As the federal government prepares to unroll its countrywide Clean Power Plan, Denver struggles to rein in its own electricity use. The effort is complicated by increased energy consumption within the marijuana industry.
Denver is home to a majority of growers in the state of Colorado. The burgeoning industry is responsible for nearly half of the 1.2 percent increase in electricity use that Denver is experiencing each year. In tandem with the Clean Power Plan, which hopes to reduce national carbon pollution, Denver has its own goal to roll back its energy consumption to what it was in 2012.
Cannabis grow facilities are flourishing. Rapid success, however, poses challenges to building an industry that aligns with state and national energy goals. Local utility officials report that in 2012, 351 facilities in Denver used 86 million kwh of electricity. In 2014, the number was 200 million kwh for an increased number of facilities.
Sonrisa Lucero, a city sustainability strategist, said,
“Of course we want to grow economically. But as we do that, we’d like to save energy.”
Denver business leaders and government officials are looking to the federal government to assist the city in meeting its energy goals. Energy Undersecretary Franklin Orr said that the U.S. Department of Energy has created an Office of Technology Transitions to help guide Denver and other cities toward more efficient practices.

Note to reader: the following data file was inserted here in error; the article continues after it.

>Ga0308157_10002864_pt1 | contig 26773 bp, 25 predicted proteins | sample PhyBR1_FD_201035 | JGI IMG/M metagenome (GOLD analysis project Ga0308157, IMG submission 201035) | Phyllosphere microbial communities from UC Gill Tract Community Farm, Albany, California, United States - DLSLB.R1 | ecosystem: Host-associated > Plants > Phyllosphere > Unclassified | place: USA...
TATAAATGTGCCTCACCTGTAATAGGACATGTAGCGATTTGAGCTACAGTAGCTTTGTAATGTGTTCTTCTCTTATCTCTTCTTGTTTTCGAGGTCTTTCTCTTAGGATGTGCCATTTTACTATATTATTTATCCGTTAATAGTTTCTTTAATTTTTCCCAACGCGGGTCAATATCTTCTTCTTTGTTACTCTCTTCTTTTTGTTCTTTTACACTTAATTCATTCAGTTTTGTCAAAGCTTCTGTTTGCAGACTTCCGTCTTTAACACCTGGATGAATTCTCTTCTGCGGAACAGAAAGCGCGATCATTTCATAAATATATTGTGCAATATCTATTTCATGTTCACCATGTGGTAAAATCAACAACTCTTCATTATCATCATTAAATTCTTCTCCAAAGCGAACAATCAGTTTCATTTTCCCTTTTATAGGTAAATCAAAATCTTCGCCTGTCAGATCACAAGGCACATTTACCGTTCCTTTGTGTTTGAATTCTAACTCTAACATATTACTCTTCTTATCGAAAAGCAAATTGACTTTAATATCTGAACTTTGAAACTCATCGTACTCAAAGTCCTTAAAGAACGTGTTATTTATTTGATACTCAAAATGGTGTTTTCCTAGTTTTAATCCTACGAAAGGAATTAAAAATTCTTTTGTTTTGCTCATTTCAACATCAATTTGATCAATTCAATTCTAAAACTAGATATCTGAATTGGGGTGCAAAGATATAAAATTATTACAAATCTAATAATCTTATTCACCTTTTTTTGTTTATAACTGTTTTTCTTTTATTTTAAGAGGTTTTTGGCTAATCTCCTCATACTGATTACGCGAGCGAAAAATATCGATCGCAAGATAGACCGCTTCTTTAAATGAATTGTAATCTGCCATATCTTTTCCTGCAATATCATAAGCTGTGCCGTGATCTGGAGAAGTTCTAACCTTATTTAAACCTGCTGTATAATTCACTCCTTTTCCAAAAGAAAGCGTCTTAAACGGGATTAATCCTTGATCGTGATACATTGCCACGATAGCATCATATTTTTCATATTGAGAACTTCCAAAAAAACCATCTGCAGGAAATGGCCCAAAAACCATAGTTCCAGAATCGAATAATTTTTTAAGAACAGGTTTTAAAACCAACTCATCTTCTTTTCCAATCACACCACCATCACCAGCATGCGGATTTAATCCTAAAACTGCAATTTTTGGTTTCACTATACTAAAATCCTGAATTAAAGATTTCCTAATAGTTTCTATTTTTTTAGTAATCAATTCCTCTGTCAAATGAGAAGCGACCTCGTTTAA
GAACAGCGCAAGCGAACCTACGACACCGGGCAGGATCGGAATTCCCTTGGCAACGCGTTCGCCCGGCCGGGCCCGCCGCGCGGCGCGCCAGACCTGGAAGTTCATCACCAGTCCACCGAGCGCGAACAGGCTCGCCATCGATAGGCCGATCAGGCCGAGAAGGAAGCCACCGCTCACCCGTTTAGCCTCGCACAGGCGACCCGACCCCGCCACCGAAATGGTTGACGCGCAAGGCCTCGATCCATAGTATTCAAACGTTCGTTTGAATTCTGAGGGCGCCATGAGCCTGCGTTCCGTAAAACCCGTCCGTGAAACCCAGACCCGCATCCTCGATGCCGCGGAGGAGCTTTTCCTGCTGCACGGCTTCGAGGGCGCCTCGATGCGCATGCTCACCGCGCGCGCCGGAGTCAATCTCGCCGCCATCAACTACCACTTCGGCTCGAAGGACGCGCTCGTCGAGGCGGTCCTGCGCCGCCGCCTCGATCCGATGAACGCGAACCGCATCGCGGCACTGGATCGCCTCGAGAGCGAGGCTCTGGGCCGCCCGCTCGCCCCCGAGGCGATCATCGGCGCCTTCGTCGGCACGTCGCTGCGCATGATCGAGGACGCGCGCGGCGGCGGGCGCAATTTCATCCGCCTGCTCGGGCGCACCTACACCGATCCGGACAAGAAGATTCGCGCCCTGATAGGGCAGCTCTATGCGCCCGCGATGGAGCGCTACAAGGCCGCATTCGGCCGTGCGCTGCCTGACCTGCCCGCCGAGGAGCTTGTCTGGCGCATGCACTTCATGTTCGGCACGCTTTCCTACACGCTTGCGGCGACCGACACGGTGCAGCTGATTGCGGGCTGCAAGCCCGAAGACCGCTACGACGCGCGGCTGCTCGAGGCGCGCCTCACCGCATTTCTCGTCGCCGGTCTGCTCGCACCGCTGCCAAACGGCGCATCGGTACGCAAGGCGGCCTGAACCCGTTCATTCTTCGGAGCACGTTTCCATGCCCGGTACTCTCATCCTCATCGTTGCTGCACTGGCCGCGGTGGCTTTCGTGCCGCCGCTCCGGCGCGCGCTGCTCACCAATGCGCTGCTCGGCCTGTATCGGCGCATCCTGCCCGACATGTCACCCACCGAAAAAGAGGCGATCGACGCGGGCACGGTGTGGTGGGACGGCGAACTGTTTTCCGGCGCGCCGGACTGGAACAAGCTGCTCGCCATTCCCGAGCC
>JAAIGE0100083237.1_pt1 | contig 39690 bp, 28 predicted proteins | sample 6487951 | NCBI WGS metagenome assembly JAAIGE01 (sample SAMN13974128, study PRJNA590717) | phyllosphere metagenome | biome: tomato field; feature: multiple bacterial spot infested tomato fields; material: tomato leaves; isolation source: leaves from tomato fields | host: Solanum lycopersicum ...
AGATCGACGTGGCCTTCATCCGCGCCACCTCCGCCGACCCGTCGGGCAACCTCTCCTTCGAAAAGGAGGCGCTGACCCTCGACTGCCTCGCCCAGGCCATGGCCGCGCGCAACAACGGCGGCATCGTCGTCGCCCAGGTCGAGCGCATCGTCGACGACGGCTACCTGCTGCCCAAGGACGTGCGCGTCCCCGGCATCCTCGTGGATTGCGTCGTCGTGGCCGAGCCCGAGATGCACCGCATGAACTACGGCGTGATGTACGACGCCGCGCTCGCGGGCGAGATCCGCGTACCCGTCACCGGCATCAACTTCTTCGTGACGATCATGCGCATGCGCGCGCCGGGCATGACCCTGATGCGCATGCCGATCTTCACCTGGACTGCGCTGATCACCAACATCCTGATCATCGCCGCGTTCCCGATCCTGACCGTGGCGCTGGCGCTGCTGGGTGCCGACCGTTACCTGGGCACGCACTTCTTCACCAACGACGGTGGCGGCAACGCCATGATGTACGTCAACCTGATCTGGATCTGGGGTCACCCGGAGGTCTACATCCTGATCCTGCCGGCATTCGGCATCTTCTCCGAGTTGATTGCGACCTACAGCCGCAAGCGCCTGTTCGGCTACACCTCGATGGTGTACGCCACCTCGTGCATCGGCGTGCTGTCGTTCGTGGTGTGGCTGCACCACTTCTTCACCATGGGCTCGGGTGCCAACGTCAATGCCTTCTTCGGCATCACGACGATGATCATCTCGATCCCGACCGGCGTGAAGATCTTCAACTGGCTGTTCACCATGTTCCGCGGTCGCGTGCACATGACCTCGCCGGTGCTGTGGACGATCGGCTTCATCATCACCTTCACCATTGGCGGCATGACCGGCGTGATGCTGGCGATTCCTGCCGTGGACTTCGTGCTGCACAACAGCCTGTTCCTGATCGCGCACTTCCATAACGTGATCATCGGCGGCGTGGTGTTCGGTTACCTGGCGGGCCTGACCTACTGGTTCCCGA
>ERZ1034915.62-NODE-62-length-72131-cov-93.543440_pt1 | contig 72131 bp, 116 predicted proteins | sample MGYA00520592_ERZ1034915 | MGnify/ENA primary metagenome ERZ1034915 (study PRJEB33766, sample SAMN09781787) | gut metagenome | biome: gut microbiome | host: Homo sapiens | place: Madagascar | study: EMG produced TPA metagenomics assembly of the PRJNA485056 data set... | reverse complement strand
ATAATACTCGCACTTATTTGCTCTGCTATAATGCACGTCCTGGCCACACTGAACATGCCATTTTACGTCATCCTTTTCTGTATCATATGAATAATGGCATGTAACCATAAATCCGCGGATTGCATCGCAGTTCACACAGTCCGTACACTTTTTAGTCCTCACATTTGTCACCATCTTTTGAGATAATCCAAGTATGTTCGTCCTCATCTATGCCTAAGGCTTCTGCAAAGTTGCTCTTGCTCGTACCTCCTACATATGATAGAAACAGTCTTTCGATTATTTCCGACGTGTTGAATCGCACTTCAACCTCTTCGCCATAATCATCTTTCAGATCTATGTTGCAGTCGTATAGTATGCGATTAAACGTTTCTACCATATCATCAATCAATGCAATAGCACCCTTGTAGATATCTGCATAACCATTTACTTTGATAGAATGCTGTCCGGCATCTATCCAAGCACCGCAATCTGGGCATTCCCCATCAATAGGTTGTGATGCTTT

The Clean Power Plan will encourage utilities to avoid high-carbon-producing coal, and look to cleaner sources of energy production such as wind, solar, and natural gas. Colorado has long been a leader in its efforts to promote statewide use of renewable energy.
For Colorado, and for Denver in particular, the key to compliance with the new standards may be a more efficient use of energy rather than reduced use. Increased population, along with a booming cannabis industry, has boosted the yearly need for electricity by 1 to 2 percent in the state.
One solution may be to improve the way growers design and build their facilities. Typically, cultivators use hot lights that raise the need for air conditioning. In addition, most facilities run dehumidifiers.
Installing improved light-emitting diode lights could potentially and significantly reduce the need for air conditioning, because LEDs do not give off heat. Lighting companies are currently testing options to determine if LEDs are a safe and productive option for plants.
Marijuana facilities used less than 2 percent of Denver’s total electricity consumption in 2013. While there are no industry-specific regulations planned for cannabis cultivation, its continuing success indicates a need to persist in the search for sustainable ways to grow.